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  #16  
Old Jul 4, '12, 1:38 am
_Abyssinia _Abyssinia is offline
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Default Re: My Three Daddies: California Eyes Multiple Parenting Law

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Originally Posted by OxygenMan View Post
I didn't meant it as a fallacy. I was genuine in what I said. Apologies if I failed to convey that. I have a history of using a poor choice of words.
Okay, I was not replying to you
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  #17  
Old Jul 4, '12, 8:06 am
JonNC JonNC is offline
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Default Re: My Three Daddies: California Eyes Multiple Parenting Law

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Originally Posted by Scott_Lafrance View Post
No. They're paving the way for polygamy, the arguements of which are going to exactly mimic the arguements of SSM.
If the state changes the definition of marriage for SSM, there is absolutely no justification any longer for prohibiting polygamy. One more reason for government to get out of the marriage business, as it ought to do under the progressives' definition of the 1st amendment - line of separation of Church and state.

Jon
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“This also is certain, that no one should rely on his own wisdom in the interpretation of the Scripture, not even in the clear passages, for it is clearly written in 2 Peter 1:20: ‘The Scripture is not a matter of private interpretation.’
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  #18  
Old Jul 4, '12, 8:31 am
eternalrest eternalrest is offline
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Default Re: My Three Daddies: California Eyes Multiple Parenting Law

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Originally Posted by meltzerboy View Post
The change in the structure of the family unit is not only the result of gay unions and marriages, but, a long time before that, divorce and remarriage.
M. V. Lee Badgett wrote: "When Gay People Get Married: What Happens When Societies Legalize Gay Marriage": She was the inner of the 2010 Distinguished Book Award from the American Psychological Association's 44th Division (the Society for the Psychological Study of Lesbian, Gay, Bisexual and Transgender Issues). An excerpt from this book:In fact, high levels of tolerance and cohabitation appear to be "necessary" conditions for country-level change..... The most surprising finding is the apparent link between cohabitation by heterosexual couples and the legal recognition of gay couples. Perhaps those new heterosexual families constitute a political bloc pushing for change. The same country to legalize gay marriage, legalize abortion, and legalize no-fault divorce was Russia in 1917. Carrie Lukas, vice president and director of policy Independent Women's Forum, has stated that "no fault divorce... makes the marriage contract effectively no contract at all". The issue of gay unions/marriages is not separate from the issue of divorce, remarriage, and cohabitation.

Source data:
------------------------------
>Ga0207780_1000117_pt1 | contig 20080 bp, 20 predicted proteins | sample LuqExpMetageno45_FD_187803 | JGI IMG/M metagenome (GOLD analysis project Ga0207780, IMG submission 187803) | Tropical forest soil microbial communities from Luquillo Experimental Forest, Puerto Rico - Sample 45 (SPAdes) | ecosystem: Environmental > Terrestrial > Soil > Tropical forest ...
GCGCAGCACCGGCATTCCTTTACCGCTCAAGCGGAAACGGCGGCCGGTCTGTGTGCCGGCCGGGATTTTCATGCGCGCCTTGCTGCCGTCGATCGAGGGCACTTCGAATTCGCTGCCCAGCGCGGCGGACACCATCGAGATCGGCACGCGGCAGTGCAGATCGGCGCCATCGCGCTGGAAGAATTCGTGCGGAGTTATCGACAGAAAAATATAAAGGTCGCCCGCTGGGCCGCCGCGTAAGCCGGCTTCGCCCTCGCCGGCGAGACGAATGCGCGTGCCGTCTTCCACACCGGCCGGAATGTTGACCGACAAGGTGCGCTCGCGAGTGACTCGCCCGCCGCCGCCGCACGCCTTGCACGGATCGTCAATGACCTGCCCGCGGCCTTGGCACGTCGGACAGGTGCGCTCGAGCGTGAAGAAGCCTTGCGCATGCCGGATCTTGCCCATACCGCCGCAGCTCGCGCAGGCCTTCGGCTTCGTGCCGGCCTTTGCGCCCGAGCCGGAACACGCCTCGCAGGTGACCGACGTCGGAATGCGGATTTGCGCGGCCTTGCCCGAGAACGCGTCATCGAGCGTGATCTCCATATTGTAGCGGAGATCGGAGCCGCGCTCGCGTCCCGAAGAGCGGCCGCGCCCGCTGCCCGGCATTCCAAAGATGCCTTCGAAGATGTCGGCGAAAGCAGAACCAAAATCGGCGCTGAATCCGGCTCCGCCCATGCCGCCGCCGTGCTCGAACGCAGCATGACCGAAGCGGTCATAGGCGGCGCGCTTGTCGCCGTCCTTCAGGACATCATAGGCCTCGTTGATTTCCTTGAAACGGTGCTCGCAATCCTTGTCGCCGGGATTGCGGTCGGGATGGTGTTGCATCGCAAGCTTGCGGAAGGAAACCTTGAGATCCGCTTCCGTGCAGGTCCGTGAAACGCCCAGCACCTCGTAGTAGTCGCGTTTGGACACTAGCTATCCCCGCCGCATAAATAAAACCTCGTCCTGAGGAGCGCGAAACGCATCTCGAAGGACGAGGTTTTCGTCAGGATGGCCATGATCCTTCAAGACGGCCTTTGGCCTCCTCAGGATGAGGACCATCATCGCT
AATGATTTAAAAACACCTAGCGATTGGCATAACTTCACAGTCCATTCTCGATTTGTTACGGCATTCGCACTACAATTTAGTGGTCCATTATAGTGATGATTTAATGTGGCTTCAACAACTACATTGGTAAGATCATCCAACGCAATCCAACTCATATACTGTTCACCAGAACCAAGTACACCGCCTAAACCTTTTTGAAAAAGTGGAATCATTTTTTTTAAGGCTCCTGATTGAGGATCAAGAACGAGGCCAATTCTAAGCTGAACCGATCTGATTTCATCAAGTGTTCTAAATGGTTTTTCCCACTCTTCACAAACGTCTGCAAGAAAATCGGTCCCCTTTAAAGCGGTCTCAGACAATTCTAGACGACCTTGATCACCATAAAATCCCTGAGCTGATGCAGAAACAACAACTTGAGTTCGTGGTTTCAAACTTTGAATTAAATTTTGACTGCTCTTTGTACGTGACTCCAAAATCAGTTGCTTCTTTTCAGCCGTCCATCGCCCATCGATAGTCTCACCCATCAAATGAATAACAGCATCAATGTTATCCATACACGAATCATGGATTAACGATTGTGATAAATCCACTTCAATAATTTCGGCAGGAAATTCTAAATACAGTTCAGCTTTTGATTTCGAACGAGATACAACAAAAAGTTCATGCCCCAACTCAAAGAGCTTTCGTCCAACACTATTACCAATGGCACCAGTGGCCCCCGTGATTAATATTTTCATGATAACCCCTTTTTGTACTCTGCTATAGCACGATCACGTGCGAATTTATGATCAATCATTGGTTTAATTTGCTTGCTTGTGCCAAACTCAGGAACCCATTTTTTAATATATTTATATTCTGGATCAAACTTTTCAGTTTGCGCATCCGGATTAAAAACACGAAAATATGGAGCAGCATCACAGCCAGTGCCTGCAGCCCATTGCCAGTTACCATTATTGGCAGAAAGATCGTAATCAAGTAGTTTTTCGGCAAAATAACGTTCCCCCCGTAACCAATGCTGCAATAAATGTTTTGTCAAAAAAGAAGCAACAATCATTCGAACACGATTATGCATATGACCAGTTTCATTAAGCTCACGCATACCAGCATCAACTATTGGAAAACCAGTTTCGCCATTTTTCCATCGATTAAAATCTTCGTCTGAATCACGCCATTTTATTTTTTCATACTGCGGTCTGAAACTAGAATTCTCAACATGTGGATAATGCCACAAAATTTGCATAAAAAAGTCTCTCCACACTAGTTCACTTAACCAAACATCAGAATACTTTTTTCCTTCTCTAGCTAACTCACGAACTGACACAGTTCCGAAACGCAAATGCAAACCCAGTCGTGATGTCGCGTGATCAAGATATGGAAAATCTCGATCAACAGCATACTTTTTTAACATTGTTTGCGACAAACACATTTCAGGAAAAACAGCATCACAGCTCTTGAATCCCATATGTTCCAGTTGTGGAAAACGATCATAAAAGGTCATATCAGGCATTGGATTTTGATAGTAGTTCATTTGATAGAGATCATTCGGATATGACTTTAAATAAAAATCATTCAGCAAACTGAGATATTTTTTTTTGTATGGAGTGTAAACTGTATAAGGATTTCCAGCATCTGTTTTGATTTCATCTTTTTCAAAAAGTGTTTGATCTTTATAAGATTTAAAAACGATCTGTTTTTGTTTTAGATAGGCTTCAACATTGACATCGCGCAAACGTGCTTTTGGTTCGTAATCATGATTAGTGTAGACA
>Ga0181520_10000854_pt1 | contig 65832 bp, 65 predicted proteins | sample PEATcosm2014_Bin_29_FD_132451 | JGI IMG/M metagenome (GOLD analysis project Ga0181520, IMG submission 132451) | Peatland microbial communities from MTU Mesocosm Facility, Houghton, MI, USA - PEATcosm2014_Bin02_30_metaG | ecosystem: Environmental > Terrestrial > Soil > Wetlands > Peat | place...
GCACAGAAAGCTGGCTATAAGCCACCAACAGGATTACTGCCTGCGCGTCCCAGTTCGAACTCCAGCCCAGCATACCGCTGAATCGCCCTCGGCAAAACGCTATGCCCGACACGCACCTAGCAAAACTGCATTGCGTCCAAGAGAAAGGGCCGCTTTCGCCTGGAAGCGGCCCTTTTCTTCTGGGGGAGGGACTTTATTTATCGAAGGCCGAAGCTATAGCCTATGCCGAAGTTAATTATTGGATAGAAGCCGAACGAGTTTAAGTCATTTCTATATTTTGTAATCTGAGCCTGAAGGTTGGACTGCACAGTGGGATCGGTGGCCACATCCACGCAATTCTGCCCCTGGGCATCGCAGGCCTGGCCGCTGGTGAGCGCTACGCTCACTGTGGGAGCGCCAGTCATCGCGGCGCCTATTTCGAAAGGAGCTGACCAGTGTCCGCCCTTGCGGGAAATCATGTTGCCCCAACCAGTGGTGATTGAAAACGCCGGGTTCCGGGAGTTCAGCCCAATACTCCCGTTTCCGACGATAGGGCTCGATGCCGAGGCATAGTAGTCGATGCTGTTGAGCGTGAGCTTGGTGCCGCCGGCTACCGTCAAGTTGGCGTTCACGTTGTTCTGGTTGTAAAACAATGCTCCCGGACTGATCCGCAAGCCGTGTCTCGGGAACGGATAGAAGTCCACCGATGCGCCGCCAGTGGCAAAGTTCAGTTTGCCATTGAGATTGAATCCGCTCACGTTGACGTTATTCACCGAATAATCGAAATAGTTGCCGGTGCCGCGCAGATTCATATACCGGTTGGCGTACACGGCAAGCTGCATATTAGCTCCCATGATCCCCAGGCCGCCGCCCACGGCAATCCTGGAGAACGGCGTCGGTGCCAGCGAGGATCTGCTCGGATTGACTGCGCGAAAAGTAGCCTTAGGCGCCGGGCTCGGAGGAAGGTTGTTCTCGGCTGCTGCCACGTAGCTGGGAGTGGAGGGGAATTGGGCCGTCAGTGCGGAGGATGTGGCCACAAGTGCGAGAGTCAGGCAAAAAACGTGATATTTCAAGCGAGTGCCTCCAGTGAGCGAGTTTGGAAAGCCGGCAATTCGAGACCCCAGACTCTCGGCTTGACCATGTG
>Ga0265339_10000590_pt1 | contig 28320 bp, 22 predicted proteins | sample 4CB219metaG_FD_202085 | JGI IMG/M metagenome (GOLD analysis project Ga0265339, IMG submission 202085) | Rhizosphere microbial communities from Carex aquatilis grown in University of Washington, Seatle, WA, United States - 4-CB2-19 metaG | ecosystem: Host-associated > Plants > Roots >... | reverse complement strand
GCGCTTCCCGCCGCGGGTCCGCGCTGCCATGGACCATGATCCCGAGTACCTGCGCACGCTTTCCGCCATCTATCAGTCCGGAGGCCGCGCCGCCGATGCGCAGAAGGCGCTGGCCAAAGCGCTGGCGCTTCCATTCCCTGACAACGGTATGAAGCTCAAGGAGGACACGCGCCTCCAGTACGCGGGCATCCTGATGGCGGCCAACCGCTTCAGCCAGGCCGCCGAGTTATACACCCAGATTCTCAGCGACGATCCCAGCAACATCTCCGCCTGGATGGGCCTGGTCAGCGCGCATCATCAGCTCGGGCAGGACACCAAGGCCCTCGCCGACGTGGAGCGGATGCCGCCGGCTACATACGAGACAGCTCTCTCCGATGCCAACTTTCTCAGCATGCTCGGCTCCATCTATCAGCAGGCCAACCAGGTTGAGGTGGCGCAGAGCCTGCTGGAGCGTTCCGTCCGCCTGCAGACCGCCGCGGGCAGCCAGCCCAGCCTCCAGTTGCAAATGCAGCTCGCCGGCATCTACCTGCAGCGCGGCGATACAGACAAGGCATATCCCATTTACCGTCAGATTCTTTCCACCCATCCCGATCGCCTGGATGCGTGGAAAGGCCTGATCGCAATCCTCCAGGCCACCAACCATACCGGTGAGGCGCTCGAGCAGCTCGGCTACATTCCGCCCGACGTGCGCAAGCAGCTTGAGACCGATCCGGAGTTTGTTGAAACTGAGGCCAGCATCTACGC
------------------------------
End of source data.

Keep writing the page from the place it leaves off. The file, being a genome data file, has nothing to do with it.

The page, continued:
Dawn Stefanowicz wrote "Out From Under: The Impact of Homosexual Parenting" in 2007, a book about her experiences growing up as a child in the GLBT world.
Quote:
Stefanowicz: Many support it. Over 50 adult children raised in same-sex households contacted me, identifying with my experiences. Men in the gay lifestyle wrote to me looking for answers. How can I leave the gay community, they ask, without the family and broader community support I need? They are looking for love, compassion, and help. I tell them they don’t have to walk down the same road my father did.

These men also say that they never thought about anyone else when they were sexually involved with other men. They didn’t see their choices as hurting others. They were just enjoying the pleasure, and ignoring the consequences.
This statement "enjoying the pleasure and ignoring the consequences" encapsulates the approach to marriage of both those who see no problems with cohabitation, gay marriage, and normalization of divorce/remarriage. http://www.catholicworldreport.com/I...-umbrella.aspx

Last edited by eternalrest; Jul 4, '12 at 8:44 am.
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  #19  
Old Jul 4, '12, 8:33 am
eternalrest eternalrest is offline
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Default Re: My Three Daddies: California Eyes Multiple Parenting Law

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This law involves biological and adoptive parents as well as gay couples, and I think it is ultimately in the best interest of the children involved, as Sen. Mark Leno affirms. Why shouldn't children benefit from the psychological and materialistic support from all the parents who make up their family? After all, children become emotionally attached to both their biological and adoptive parents regardless of whether the parents are heterosexual or homosexual. The Focus on the Family group makes it seem as if this proposal is designed for the sole protection of the parents rather than, at the same time, the protection of the children. Moreover, the organization insinuates that people are intentionally going to form "radical families" due to the legal rights offered by the proposal.